The Fundamental Steps to Brazing MetalsComments Off on The Fundamental Steps to Brazing Metals
Lynch Metals has been a provider of aluminum brazing sheets for almost 30 years and is currently North America’s preeminent distributor of the sheet metal. Lynch is unique in the industry because of our relationships with aluminum mills, specialized processing machinery, vast inventory, and our skilled sales staff.
This page will examine the brazing process to familiarize readers with the steps involved and how it compares to welding.
Six Fundamental Steps to Brazing Metals
Brazing, like welding, joins two metal pieces together. Unlike welding, brazing uses a filler metal to form a robust joint, and a flux material to protect the filler. Brazing involves a simple six-step process:
- Create a good fit with the right clearances. The filler metal gets into the joint through capillary action, so it is critical that the gap between the two base pieces at the joint is correctly spaced. The typical range for this gap is 0.001–0.005” and the optimal value is 0.0015” for most filler metals.
- Pre-clean the joint. The metal surfaces forming the joint must be free of impurities for the capillary action to work properly. Common impurities on metal surfaces include dirt, grease, oil, and rust. These contaminants can be removed with acidic pickling agents, degreasing solvents, and polishing.
- Coat the joint with flux. Flux protects the joint from oxidizing at the high temperatures required for brazing. It will dissolve any metallic oxides that form during brazing, so it is important to fully coat the joint with flux using a brush or an applicator gun.
- Hold the base pieces steady during brazing. The joint gap created in the first step above must be held steady during brazing and until the parts have cooled to form a strong joint. Often times it is possible to do this with gravity if the base pieces are of the right shape and size, but sometimes a jig will be necessary.
- Braze at the right temperature. Brazing requires melting the filler metal without also melting the base metal, so the temperature must be carefully controlled to achieve this. Additionally, the heat application must be uniform along the joint. This can be judged by watching how the flux’s appearance changes under heat. Once the right temperature is reached, the filler rod or wire is pressed against the joint so that it melts and is sucked into the joint by capillary action, which is improved by the aforementioned flux coating. Be sure that the molten filler flows into the joint and doesn’t stay at the surface of the base pieces.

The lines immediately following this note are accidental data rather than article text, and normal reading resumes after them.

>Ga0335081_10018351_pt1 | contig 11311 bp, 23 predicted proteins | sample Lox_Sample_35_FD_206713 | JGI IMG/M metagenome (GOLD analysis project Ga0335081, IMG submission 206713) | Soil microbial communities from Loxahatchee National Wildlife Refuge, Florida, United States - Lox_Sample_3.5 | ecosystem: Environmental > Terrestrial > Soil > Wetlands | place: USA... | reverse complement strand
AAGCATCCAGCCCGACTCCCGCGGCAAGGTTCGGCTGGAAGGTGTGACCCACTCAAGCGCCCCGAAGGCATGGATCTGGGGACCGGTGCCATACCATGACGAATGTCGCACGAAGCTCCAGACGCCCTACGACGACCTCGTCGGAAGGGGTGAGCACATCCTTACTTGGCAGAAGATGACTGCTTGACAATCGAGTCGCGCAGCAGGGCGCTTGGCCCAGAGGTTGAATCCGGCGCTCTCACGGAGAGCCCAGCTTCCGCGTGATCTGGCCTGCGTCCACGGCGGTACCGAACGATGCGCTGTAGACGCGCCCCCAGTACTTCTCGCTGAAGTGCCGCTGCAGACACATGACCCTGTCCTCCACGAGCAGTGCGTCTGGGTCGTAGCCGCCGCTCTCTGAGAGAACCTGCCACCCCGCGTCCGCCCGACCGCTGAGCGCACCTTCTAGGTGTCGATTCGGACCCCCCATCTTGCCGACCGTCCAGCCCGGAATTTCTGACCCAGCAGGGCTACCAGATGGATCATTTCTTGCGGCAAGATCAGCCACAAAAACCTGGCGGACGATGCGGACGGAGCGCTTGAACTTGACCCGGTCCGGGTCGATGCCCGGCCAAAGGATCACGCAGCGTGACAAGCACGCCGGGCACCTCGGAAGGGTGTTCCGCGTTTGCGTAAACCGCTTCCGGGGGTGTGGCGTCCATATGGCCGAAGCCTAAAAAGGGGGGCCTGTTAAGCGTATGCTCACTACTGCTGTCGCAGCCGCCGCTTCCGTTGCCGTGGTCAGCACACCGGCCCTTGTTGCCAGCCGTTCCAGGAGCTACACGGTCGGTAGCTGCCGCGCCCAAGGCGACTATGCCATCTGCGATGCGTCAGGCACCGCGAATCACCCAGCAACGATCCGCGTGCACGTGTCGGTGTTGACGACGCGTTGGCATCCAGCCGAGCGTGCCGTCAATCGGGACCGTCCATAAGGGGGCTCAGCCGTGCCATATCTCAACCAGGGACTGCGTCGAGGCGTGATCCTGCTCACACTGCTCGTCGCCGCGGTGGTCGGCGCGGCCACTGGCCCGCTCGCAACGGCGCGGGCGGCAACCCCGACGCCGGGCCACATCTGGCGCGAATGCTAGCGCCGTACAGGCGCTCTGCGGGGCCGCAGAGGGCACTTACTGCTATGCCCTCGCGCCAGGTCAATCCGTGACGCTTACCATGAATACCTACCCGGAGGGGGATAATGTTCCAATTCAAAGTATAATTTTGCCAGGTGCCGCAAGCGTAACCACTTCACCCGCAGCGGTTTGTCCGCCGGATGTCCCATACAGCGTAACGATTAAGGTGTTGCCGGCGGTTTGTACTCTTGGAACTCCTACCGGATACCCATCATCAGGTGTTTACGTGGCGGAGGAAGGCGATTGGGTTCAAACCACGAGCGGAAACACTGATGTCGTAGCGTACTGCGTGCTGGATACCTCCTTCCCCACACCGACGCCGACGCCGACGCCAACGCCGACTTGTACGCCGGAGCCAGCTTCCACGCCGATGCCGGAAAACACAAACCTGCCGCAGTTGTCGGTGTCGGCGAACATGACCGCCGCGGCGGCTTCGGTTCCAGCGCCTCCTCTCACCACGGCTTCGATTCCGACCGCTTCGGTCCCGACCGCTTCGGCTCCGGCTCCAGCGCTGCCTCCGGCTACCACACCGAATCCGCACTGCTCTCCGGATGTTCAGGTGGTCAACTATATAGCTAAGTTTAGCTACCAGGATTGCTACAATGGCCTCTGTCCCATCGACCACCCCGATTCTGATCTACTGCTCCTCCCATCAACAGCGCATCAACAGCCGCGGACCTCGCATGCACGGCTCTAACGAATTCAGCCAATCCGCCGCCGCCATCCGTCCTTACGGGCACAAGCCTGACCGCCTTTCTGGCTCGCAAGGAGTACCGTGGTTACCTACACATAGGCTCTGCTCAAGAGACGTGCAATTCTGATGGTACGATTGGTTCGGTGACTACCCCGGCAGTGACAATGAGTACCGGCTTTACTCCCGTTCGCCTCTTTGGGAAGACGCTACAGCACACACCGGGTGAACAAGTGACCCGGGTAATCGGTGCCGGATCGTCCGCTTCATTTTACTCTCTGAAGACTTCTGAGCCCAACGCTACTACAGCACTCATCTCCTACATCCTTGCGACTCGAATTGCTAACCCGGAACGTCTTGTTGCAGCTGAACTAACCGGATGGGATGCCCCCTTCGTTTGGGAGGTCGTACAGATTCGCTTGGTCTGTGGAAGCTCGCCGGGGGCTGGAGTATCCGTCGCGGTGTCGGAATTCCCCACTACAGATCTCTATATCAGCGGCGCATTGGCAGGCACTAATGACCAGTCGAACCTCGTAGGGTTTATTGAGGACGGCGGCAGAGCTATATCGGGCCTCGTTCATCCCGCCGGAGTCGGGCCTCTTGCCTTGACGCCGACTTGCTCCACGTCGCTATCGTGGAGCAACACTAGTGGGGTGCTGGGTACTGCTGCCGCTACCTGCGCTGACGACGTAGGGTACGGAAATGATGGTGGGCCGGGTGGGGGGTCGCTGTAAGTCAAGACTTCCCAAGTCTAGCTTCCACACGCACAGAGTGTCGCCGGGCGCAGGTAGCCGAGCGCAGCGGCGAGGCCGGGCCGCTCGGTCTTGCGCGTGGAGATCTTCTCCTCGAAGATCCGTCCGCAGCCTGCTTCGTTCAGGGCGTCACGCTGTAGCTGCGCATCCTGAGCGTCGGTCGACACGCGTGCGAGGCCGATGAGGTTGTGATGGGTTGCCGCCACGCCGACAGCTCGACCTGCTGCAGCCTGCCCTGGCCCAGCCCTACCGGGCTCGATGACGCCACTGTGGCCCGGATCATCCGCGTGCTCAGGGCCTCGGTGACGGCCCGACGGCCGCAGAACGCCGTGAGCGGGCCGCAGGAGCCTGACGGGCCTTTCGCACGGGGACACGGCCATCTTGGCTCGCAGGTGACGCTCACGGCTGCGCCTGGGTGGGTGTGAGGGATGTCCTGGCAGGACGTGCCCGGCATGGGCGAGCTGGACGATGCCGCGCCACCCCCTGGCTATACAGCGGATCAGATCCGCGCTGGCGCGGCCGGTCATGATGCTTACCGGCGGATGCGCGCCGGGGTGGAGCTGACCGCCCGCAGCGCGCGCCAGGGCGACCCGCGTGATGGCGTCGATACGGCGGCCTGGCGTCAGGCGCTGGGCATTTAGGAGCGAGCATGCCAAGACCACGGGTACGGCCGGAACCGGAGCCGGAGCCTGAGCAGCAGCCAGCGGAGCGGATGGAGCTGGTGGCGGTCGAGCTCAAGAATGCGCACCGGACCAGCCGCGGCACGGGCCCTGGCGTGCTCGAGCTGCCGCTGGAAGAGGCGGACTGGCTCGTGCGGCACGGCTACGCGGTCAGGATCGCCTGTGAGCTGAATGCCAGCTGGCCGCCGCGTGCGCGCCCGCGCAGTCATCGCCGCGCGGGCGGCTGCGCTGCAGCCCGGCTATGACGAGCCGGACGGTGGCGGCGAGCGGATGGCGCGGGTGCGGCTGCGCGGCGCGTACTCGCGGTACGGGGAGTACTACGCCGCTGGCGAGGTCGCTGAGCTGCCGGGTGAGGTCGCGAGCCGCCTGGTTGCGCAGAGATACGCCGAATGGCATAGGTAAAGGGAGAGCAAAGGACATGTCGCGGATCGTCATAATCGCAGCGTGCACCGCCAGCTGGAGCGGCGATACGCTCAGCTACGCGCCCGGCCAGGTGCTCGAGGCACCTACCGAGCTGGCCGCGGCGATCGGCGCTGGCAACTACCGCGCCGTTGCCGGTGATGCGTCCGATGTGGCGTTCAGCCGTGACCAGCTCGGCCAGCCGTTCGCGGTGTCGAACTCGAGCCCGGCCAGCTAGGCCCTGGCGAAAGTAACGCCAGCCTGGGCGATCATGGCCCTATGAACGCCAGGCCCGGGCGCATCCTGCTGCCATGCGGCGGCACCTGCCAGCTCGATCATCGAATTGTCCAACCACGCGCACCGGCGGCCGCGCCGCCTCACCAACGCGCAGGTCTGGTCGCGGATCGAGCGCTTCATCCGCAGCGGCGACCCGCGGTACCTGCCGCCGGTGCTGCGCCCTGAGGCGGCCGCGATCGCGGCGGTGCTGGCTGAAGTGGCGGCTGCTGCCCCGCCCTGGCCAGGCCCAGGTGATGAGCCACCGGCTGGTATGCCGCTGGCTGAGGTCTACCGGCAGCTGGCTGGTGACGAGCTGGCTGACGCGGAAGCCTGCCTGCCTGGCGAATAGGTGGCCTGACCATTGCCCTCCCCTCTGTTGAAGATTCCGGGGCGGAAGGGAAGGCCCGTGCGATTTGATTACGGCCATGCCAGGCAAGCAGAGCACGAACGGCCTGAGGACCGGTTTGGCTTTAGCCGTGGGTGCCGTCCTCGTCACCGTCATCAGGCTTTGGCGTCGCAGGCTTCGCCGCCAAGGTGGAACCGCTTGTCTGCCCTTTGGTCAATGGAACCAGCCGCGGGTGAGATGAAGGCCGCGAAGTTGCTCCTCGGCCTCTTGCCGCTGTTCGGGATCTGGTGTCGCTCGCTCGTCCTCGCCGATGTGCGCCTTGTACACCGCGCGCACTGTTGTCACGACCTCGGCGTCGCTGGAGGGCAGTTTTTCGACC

- Post-clean the joint. Since flux is corrosive, post-cleaning is just as important as pre-cleaning. Flux is easily washed away by hot water at 120° F or higher. Once the filler has cooled enough, the whole assembly can be quenched in hot water while it is still hot. If the residual flux is green or black—indicating that it is saturated with oxides—a mildly acidic agent will likely be necessary to remove it. If there is any metal oxide residue, it must be removed using a pickling solution.
Brazing vs. Welding
Even though brazing and welding are similar in several ways, there are significant differences between the two techniques:
- The operating temperature for brazing is lower than welding.
- In brazing, the melting point of the filler metal is lower than that of the base metals. Welding is the other way around.
- Brazing works through capillary action, whereas fusion is the working principle of welding.
- Brazing can join different metal types, where welding cannot.
Brazing is the preferred method of joining metals when the base pieces are made from different metal materials. It is also a superior technique when cleaner joints, less thermal distortion, and automation are called for.
Brazing Services From Lynch Metals
Lynch Metals is a one-stop source for aluminum brazing materials and services for a wide variety of industries ranging from aerospace to telecommunications. We are able to provide quick turnaround times thanks to our large and diverse stock of materials and the advanced equipment we use in our processing centers.
Contact us for all your brazing requirements or with questions about our other products and services.